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February 15, 1991 - Image 68

Resource type:
Text
Publication:
The Detroit Jewish News, 1991-02-15

Disclaimer: Computer generated plain text may have errors. Read more about this.

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68

FRIDAY, FEBRUARY 15, 1991

737-0160

EDWARD KARAM

Special to The Jewish News

I

n November 1985,
Jonathan Jay Pollard, a
United States naval in-
telligence analyst and a Jew,
was arrested for passing
classified information to
Israel. Mr. Pollard's arrest
embarrassed the Israeli
government and the
American Jewish community
because it raised uncomfor-
table issues of loyalties.
Can a Jew love the United
States and Israel equally?
Should Jews be loyal to other
Jews before their non-Jewish
countrymen?
Gordon Rayfield's play Bit-
ter Friends, which is being
presented by the Jewish
Ensemble Theatre at the
Maple-Drake Jewish Com-
munity Center through
March 3, is a schematic, fic-
tionalized attempt to address
the questions presented by
the Pollard case. The problem
is that Mr. Rayfield's
characters are not real peo-
ple; they're points of view.
Even T. Andrew Aston's set
suggests that geopolitics over-
whelms the characters. A
map of the Middle East stret-
ches across the backdrop, on
the flats, and on the floor,
from the Gulf of Sidra at the
left to Baghdad at the right.
But it's also an awkward
reminder that almost no
character seems to have any
life outside the debate.
David Klein, an idealistic
young Jew, has been passing
U.S. military secrets to an
Israeli agent named
Ephraim. Pursued by the
FBI, David, like Mr. Pollard,
seeks asylum at the Israeli
Embassy and is turned away.
Unlike Mr. Pollard, he has
been recruited by the Israeli
government (Pollard volun-
teered to spy), and he has
taken no money. He is also
the son of an Israeli war hero.
Most important, David
refuses to admit, even to his
wife, that the Israeli govern-
ment recruited and abandon-
ed him. The beleaguered Mr.
Pollard, whose wife knew
everything, took his case
public to win sympathy.
But David is not the central
character here. Instead, it's
Rabbi Arthur Schaefer, a pro-
minent American Jew and an
old friend of the Klein fami-
ly. Rabbi Schaefer fought

alongside David's father Sam
to establish the state of Israel.
Despite his initial condem-
nation of David, the rabbi
agrees to help him at the
behest of David's wife, Rachel.
David, however, refuses to
cooperate, so the rabbi in-
vestigates on his own. Along
the way, stepping forth to ad-
dress the audience as a nar-
rator, Rabbi Schaefer raises
important questions:
"What is the law?" "How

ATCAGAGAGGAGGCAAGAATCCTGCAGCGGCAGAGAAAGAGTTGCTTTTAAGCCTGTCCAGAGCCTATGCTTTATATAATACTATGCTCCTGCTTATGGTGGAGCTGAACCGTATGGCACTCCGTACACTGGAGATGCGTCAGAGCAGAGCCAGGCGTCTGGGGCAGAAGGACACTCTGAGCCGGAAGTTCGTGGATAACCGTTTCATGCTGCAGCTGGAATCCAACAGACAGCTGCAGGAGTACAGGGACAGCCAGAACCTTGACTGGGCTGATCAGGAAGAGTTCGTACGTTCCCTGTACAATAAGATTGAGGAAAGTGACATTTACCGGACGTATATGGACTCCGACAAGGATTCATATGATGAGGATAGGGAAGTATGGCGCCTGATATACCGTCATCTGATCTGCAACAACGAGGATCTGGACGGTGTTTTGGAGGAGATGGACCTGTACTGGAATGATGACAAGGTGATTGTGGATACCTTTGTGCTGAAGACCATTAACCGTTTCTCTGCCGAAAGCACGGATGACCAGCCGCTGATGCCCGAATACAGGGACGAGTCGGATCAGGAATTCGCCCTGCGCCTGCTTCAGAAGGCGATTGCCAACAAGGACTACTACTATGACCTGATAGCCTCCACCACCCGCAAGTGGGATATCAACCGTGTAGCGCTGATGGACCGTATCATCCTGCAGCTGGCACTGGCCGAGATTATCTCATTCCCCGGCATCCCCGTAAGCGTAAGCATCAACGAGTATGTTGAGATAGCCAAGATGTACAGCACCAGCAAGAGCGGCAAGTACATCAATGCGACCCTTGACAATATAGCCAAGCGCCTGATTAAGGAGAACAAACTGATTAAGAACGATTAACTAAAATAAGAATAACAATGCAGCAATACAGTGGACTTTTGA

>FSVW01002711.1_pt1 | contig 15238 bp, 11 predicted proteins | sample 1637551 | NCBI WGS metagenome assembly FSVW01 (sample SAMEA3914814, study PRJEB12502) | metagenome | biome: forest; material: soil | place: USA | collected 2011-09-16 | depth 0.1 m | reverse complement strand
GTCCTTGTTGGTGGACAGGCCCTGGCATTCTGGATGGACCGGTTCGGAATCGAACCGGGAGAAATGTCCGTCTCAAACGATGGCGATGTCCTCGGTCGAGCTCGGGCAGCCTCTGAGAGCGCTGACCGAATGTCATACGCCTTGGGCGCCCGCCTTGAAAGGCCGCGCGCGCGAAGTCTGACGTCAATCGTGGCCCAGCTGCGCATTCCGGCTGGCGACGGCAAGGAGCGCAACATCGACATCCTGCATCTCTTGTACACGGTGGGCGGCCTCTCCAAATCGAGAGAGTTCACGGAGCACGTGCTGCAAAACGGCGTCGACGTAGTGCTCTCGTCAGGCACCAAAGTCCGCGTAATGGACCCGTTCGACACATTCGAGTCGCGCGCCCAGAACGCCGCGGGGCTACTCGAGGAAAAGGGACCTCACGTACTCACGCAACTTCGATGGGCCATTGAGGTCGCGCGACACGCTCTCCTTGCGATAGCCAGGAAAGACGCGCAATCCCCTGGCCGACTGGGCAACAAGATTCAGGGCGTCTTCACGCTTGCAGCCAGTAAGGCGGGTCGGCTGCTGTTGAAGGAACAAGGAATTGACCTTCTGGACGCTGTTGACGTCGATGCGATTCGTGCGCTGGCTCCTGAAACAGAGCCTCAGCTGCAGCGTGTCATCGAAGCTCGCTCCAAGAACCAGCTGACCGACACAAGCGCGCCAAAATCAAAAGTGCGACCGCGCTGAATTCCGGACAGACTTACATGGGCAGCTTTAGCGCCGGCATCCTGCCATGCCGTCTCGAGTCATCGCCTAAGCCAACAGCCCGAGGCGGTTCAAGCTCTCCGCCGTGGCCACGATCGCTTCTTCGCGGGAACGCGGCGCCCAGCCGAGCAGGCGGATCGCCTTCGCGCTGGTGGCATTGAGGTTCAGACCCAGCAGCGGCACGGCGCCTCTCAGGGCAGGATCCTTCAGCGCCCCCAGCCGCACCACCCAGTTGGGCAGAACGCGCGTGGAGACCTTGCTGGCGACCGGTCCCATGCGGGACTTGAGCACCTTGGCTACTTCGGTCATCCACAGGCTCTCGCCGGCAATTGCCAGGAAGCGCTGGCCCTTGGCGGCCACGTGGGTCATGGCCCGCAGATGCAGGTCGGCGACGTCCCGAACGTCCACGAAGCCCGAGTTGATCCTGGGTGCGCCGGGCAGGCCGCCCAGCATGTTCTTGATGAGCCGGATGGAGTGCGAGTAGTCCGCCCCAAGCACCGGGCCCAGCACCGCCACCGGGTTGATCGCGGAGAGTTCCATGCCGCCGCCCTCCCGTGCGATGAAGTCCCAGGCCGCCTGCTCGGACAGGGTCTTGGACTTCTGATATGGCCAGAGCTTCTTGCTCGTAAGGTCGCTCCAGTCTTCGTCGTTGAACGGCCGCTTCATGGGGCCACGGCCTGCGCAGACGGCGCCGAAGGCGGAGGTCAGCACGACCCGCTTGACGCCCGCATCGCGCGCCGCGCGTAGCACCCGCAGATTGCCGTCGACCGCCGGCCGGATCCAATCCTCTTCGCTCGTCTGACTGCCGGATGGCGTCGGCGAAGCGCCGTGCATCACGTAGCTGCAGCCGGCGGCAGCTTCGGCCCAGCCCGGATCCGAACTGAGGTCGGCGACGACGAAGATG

can we know what to obey?"
"Is Israel always right?"
Robert Grossman, a silver-
haired actor who resembles
Paul Scofield, has tremendous
presence as the rabbi, but he's
not convincing as the stand-
up comedian the rabbi brief-
ly was.
Dressed like a Wall Street
arbitrageur, Mr. Grossman
tries to be folksy and warm,
but he's too solemn, too stuf-
fy. Rather than being drawn
closer, the audience remains
distanced.
Rabbi Schaefer tries to un-
cover the truth through
meetings with a sympathetic
congressman, Frank Fit-
zgerald (Andrew L. Dunn);
with Ezra Ben-Ami (William
Premin), the ruthless Israeli
ambassador to the United
States; and with Wingate
Whitney (Charles W.
McGraw), a prosecutor with
the Justice Department.
None of these characters
has any depth, and under
Randall Forte's direction, the
actors settle for the obvious.
We know as soon as we see
Whitney's nameplate on his
desk that he will be a
caricatured WASP who is un-

sympathetic to Jews. Rather so
than tryiing to make him an
ingratiating bureaucrat as
well, Mr. McGraw presents us
with exactly the cold-hearted
bigot we expect. 4
The confrontations among
these four are like a gather-
ing of bulldogs. They begin
growling and within seconds
are barking loudly.
As David, Allan Fox is also
I
hampered with a character
who starts at one emotional
pitch and stays there. He ac-
cepts his martyrdom from
first to last and resents the
rabbi's interference.
He wants to be the Jewish
hero his father was. "I was
always taught to put the
Jewish people ahead of
myself," David tells his wife.
Only Stacie Passon as
Rachel manages to introduce
some doubt in David, and
that tension makes their 4
scenes the best in the play.
When David refuses to admit
Ephraim recruited him, he
says, "I will not betray
another Jew to save myself."
"I am another Jew," Rachel
answers. "Why are you
betraying me? . . . You pro-
mised to live with me the rest
of my life." When Rachel
visits David in prison, Ms.
Passon shows strength,
humor, confusion, tenderness
and anger, refusing to accept
David's bid to divorce her.
Though at times tentative
on opening night, Ms. Passon
has found a fascinating com-
plexity and vulnerability that
the other actors lack. Hers is
the one character whose
humanity shines through. ❑

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